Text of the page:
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Viral hepatitis
PMO-165 Potential impact of protease inhibitors in the South West Peninsula hepatitis C population
  1. M Saunders1,
  2. C Sieberhagen2,
  3. L Taylor2,
  4. F Fry1,
  5. M McKenna3,
  6. S Needs4,
  7. R Chimakurthi5,
  8. M Cramp2
  1. 1Royal Devon and Exeter Hospital, Exeter, UK
  2. 2Hepatology Department, Derriford Hospital, Plymouth, UK
  3. 3Treliske Hospital, Truro, UK
  4. 4Torbay Hospital, Torbay, UK
  5. 5North Devon District Hospital, Barnstaple, UK

Abstract

Introduction Treatment of hepatitis C virus (HCV) with pegylated interferon and ribavirin achieves a sustained viral response (SVR) in 40%–50% of genotype 1 patients.1 Protease inhibitors (PIs) increase SVR rates in treatment naïve genotype 1 patients to 63%–75%, but it is in those who failed to achieve an SVR with previous treatment that the most significant differences have been observed, particularly in those who relapse.1 This study assessed the potential beneficial impact of PIs in a real world population undergoing HCV treatment in the South West Peninsula, identifying the number of eligible patients and considering population-specific issues to treatment.

Methods All patients treated for HCV in the South West Peninsula between January 2008 and December 2010 were identified by HCV nurse specialists. Proformas identifying treatment centre, patient characteristics, viral response, treatment compliance and outcome were completed and entered into a database for further analysis. Viral data from genotype 1 HCV patients identified those who relapsed, had viral breakthrough or were non-responders. Non-responders were further categorised into partial and null responders.

Results 361 patients from five centres (Plymouth, Exeter, Truro, Torbay and Barnstaple) were identified. 164/361 patients (45.4%) had genotype 1, of which 11.6% (n=19) were cirrhotic. 40.8% (n=67) achieved SVR, 15.9% (n=26) relapsed and 4.3% (n=7) had viral breakthrough. Of 33 (20.1%) non-responders, 20 were null responders, 11 partial responders and 2 had insufficient viral load data. 9.1% (n=15) stopped treatment early, 7.9% (n=13) were lost to follow-up and 1.8% (n=3) had no post-treatment viral load data available. 17 genotype 1 patients were treated in prison, of which, 11.7% (n=2) stopped treatment early and 41.1% (n=7) were lost to follow-up. Of the 97 (59.2%) genotype 1 cases who did not achieve SVR, at least 44/164 (26.8%) would have a very clear benefit from re-treatment with PIs.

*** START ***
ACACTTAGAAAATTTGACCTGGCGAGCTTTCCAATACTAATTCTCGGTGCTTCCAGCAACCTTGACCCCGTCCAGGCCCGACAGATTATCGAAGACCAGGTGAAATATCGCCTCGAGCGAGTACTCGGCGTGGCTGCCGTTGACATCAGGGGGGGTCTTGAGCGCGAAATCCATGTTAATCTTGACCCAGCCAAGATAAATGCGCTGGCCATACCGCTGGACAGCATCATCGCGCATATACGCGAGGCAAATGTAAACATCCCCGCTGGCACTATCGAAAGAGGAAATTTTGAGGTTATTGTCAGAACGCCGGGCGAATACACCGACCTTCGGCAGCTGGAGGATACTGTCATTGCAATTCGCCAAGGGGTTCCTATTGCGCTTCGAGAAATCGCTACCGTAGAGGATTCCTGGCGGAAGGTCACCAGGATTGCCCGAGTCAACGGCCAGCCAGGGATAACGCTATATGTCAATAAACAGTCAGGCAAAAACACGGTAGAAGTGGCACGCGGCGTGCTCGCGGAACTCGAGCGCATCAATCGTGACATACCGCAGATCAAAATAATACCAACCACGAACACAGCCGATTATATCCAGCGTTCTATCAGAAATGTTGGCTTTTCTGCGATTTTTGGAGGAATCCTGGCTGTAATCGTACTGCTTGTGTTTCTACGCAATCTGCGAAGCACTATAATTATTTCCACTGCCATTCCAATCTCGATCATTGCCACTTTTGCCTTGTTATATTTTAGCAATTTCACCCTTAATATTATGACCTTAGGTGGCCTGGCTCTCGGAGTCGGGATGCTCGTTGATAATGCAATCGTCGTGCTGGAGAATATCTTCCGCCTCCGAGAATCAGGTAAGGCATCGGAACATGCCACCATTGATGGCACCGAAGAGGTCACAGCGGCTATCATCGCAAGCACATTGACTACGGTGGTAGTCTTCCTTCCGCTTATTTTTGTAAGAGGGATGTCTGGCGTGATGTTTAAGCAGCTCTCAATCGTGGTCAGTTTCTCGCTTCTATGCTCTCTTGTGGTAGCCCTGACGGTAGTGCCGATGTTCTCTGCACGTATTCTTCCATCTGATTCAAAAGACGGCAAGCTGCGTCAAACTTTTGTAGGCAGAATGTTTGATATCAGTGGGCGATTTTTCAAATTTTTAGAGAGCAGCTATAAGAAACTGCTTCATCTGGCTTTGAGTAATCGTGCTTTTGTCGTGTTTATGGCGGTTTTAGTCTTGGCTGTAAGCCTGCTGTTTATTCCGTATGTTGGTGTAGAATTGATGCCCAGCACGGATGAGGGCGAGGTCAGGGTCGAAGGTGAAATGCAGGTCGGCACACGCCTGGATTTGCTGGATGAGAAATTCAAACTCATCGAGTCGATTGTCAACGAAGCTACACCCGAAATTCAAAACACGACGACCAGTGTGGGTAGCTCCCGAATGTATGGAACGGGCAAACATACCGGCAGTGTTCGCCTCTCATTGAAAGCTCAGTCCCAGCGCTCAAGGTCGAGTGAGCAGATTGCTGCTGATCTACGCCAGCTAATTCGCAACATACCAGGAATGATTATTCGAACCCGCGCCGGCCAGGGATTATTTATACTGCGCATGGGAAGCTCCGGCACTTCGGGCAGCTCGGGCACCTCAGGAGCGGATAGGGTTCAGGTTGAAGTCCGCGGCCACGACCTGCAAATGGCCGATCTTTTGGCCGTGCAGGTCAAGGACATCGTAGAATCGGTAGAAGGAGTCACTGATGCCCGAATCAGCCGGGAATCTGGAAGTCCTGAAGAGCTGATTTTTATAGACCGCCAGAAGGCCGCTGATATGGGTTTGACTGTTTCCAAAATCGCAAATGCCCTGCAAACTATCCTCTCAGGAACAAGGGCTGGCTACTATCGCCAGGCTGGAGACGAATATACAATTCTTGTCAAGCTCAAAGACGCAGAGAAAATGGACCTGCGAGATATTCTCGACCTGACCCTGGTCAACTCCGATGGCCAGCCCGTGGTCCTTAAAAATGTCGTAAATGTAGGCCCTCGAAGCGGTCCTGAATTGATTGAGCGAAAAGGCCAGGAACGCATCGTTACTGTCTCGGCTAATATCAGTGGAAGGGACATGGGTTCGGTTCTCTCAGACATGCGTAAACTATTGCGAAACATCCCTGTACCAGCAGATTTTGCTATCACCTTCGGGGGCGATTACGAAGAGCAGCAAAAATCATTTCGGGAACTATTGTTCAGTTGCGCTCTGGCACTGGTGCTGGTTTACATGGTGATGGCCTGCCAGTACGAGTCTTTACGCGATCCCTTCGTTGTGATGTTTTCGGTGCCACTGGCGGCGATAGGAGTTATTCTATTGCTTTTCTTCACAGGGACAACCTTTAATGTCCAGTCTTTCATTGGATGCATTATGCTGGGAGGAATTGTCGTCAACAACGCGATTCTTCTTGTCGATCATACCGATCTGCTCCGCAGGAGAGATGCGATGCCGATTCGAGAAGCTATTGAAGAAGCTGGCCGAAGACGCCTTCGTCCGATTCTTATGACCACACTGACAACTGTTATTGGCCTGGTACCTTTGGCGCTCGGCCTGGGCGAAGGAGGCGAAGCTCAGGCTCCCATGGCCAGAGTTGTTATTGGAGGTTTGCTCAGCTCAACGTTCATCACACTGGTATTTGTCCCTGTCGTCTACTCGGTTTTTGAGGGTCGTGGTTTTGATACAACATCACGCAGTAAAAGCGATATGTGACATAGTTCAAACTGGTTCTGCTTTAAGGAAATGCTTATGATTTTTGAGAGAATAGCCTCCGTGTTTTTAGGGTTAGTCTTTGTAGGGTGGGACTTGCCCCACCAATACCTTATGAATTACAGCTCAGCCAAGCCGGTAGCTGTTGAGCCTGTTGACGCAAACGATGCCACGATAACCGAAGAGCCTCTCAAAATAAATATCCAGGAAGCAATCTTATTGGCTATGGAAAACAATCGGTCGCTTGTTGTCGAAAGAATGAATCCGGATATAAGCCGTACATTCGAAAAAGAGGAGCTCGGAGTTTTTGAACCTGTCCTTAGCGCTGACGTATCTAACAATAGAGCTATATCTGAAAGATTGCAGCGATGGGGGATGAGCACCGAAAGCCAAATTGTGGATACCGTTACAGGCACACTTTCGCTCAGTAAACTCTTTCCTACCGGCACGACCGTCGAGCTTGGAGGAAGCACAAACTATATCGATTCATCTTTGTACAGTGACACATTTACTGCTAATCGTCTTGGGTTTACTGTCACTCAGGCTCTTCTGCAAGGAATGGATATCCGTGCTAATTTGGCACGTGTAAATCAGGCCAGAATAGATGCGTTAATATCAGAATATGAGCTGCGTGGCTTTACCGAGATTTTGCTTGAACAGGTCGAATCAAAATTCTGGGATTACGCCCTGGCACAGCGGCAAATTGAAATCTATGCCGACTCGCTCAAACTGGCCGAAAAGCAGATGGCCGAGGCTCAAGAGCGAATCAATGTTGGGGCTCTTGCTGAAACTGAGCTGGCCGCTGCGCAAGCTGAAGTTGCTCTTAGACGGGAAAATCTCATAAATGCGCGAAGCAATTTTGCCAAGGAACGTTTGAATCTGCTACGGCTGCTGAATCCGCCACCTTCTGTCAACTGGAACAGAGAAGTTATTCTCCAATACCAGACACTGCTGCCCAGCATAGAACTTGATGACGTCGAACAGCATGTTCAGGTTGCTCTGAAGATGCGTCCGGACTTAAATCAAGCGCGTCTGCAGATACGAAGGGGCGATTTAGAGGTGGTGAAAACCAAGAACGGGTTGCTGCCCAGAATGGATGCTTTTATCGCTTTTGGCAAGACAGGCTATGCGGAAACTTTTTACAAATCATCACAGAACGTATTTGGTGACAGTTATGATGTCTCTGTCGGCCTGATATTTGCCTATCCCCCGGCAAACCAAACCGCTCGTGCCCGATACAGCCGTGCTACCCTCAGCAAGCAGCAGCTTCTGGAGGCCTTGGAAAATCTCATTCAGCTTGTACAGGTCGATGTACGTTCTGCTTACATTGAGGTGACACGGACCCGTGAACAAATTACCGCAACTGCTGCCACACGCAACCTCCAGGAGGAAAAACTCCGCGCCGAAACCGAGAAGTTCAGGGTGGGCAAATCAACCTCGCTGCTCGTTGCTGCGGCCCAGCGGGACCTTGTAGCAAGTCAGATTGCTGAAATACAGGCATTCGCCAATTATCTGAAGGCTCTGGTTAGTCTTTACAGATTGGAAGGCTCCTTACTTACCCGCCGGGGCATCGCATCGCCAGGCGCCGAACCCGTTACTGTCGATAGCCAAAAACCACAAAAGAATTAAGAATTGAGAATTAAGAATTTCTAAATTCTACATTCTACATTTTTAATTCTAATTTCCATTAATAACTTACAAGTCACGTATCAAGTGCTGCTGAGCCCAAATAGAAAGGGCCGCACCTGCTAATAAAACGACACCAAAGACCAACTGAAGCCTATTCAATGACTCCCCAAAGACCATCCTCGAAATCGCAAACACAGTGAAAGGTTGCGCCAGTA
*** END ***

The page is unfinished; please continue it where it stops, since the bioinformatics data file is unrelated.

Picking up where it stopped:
Conclusion A significant number (26.8%) of genotype 1 treatment-experienced patients treated in the South West would benefit from re-treatment, with addition of a PI to their HCV treatment. Adherence with treatment and reliable follow-up of patients are crucial for safe treatment with PIs. Despite the provision of a good HCV service, a significant number of cases did not attend for prearranged reviews. At present, 7.9% of cases treated were lost to follow-up, with prisoners disproportionately unlikely to attend planned clinics.

Competing interests M Saunders: None declared, C Sieberhagen: None declared, L Taylor: None declared, F Fry: None declared, M McKenna: None declared, S Needs: None declared, R Chimakurthi: None declared, M Cramp grant/research support from: Unrestricted educational grants from Roche, MSD and Janssen, Conflict with: Served on advisory boards for Janssen, Roche, MSD and Gilead.

Reference 1. Ghany M, et al. An Update on Treatment of Genotype 1 Chronic Hepatitis C Virus Infection: 2011 Practice Guideline by the American Association for the Study of Liver Diseases. Hepatology 2011;54:1433–44.

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